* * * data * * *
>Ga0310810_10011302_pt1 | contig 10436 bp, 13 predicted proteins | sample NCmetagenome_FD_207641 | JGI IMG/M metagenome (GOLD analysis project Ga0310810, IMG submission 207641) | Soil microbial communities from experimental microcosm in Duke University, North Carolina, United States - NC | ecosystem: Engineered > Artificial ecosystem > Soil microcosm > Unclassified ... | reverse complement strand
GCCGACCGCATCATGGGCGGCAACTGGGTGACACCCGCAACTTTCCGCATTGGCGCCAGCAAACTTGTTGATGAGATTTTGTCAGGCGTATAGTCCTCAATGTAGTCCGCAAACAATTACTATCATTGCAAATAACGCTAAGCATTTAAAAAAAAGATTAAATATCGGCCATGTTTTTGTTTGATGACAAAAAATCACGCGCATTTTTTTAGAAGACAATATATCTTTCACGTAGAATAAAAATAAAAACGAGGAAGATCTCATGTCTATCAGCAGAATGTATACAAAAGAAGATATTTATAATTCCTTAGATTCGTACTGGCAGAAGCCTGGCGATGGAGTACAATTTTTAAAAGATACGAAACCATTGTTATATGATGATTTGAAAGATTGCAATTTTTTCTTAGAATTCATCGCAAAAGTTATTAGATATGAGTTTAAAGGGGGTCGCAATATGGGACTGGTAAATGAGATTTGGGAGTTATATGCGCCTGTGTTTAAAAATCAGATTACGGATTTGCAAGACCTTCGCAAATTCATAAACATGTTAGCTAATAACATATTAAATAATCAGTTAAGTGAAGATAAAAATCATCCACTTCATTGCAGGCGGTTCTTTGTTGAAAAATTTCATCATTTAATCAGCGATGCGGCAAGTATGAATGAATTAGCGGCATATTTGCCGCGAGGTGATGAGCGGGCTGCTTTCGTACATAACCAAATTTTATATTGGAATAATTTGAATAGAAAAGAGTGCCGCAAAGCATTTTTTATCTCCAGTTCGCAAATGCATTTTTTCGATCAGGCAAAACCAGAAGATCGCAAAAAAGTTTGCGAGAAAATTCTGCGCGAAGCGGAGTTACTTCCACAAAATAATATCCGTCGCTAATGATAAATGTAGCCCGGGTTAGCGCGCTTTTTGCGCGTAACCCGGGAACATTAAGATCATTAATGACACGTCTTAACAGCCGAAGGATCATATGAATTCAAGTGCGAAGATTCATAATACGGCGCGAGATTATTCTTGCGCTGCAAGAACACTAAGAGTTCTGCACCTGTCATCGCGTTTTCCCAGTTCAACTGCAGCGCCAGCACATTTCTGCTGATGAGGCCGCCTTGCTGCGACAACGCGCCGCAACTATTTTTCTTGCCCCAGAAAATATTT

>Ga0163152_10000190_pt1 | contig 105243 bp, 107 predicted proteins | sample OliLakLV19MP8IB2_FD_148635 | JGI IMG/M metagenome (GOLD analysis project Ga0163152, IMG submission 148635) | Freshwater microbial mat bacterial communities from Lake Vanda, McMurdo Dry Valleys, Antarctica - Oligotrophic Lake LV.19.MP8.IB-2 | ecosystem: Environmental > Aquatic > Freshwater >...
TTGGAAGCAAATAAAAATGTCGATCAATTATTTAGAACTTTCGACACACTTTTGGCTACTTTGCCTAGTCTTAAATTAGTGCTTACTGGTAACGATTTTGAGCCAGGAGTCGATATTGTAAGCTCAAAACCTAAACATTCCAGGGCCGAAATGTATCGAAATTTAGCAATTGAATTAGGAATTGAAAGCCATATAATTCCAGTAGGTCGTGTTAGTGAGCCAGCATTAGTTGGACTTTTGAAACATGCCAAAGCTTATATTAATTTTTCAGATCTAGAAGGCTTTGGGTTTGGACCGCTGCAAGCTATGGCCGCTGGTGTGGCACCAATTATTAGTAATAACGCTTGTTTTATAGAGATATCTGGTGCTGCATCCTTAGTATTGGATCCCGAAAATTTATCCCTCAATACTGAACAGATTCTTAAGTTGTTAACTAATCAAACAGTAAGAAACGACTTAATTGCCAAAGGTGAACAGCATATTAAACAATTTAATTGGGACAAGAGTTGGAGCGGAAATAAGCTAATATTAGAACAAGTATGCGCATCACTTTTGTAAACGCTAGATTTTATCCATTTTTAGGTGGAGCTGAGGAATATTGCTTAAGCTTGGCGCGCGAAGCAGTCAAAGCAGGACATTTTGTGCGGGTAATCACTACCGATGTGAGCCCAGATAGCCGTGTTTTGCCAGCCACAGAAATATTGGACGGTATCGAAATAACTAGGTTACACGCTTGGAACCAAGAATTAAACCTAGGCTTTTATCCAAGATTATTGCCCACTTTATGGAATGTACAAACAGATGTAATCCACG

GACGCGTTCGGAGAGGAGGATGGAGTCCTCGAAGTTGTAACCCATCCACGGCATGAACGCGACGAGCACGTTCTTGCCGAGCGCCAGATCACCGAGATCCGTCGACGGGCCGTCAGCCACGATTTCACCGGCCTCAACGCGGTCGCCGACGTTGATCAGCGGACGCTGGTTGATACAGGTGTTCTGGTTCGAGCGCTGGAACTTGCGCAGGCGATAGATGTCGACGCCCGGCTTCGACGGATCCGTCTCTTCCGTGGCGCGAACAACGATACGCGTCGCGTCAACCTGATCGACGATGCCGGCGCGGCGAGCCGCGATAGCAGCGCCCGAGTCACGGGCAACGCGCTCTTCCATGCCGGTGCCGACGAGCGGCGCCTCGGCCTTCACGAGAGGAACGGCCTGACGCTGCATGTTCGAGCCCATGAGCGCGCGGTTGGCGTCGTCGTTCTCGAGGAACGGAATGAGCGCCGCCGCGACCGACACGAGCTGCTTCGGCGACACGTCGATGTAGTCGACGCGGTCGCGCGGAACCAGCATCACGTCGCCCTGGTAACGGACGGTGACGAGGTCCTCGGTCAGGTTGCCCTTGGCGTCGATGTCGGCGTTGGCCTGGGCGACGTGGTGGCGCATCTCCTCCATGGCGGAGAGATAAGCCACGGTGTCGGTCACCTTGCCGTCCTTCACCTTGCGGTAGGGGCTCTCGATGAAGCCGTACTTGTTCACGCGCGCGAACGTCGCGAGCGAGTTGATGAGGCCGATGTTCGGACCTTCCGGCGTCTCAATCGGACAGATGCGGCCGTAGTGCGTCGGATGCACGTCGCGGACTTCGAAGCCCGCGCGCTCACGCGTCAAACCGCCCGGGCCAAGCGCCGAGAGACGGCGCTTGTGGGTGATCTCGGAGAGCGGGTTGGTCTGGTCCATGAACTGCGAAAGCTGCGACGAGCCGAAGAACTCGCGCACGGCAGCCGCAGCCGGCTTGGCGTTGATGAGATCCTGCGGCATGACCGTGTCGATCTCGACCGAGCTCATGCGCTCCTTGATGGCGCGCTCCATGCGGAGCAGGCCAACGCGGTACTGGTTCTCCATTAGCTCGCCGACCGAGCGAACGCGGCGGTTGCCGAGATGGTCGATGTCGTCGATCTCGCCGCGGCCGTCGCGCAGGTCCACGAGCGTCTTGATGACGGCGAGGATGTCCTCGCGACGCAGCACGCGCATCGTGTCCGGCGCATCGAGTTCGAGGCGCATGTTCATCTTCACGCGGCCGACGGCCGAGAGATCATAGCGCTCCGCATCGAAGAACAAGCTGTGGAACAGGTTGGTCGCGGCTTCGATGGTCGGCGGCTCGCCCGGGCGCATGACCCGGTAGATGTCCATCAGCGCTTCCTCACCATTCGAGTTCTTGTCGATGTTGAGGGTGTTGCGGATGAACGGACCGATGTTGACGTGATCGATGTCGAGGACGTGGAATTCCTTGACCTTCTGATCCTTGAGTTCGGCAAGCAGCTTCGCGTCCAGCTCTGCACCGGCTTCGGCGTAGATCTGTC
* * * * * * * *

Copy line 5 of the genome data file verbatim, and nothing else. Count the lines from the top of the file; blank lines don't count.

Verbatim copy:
GACGCGTTCGGAGAGGAGGATGGAGTCCTCGAAGTTGTAACCCATCCACGGCATGAACGCGACGAGCACGTTCTTGCCGAGCGCCAGATCACCGAGATCCGTCGACGGGCCGTCAGCCACGATTTCACCGGCCTCAACGCGGTCGCCGACGTTGATCAGCGGACGCTGGTTGATACAGGTGTTCTGGTTCGAGCGCTGGAACTTGCGCAGGCGATAGATGTCGACGCCCGGCTTCGACGGATCCGTCTCTTCCGTGGCGCGAACAACGATACGCGTCGCGTCAACCTGATCGACGATGCCGGCGCGGCGAGCCGCGATAGCAGCGCCCGAGTCACGGGCAACGCGCTCTTCCATGCCGGTGCCGACGAGCGGCGCCTCGGCCTTCACGAGAGGAACGGCCTGACGCTGCATGTTCGAGCCCATGAGCGCGCGGTTGGCGTCGTCGTTCTCGAGGAACGGAATGAGCGCCGCCGCGACCGACACGAGCTGCTTCGGCGACACGTCGATGTAGTCGACGCGGTCGCGCGGAACCAGCATCACGTCGCCCTGGTAACGGACGGTGACGAGGTCCTCGGTCAGGTTGCCCTTGGCGTCGATGTCGGCGTTGGCCTGGGCGACGTGGTGGCGCATCTCCTCCATGGCGGAGAGATAAGCCACGGTGTCGGTCACCTTGCCGTCCTTCACCTTGCGGTAGGGGCTCTCGATGAAGCCGTACTTGTTCACGCGCGCGAACGTCGCGAGCGAGTTGATGAGGCCGATGTTCGGACCTTCCGGCGTCTCAATCGGACAGATGCGGCCGTAGTGCGTCGGATGCACGTCGCGGACTTCGAAGCCCGCGCGCTCACGCGTCAAACCGCCCGGGCCAAGCGCCGAGAGACGGCGCTTGTGGGTGATCTCGGAGAGCGGGTTGGTCTGGTCCATGAACTGCGAAAGCTGCGACGAGCCGAAGAACTCGCGCACGGCAGCCGCAGCCGGCTTGGCGTTGATGAGATCCTGCGGCATGACCGTGTCGATCTCGACCGAGCTCATGCGCTCCTTGATGGCGCGCTCCATGCGGAGCAGGCCAACGCGGTACTGGTTCTCCATTAGCTCGCCGACCGAGCGAACGCGGCGGTTGCCGAGATGGTCGATGTCGTCGATCTCGCCGCGGCCGTCGCGCAGGTCCACGAGCGTCTTGATGACGGCGAGGATGTCCTCGCGACGCAGCACGCGCATCGTGTCCGGCGCATCGAGTTCGAGGCGCATGTTCATCTTCACGCGGCCGACGGCCGAGAGATCATAGCGCTCCGCATCGAAGAACAAGCTGTGGAACAGGTTGGTCGCGGCTTCGATGGTCGGCGGCTCGCCCGGGCGCATGACCCGGTAGATGTCCATCAGCGCTTCCTCACCATTCGAGTTCTTGTCGATGTTGAGGGTGTTGCGGATGAACGGACCGATGTTGACGTGATCGATGTCGAGGACGTGGAATTCCTTGACCTTCTGATCCTTGAGTTCGGCAAGCAGCTTCGCGTCCAGCTCTGCACCGGCTTCGGCGTAGATCTGTC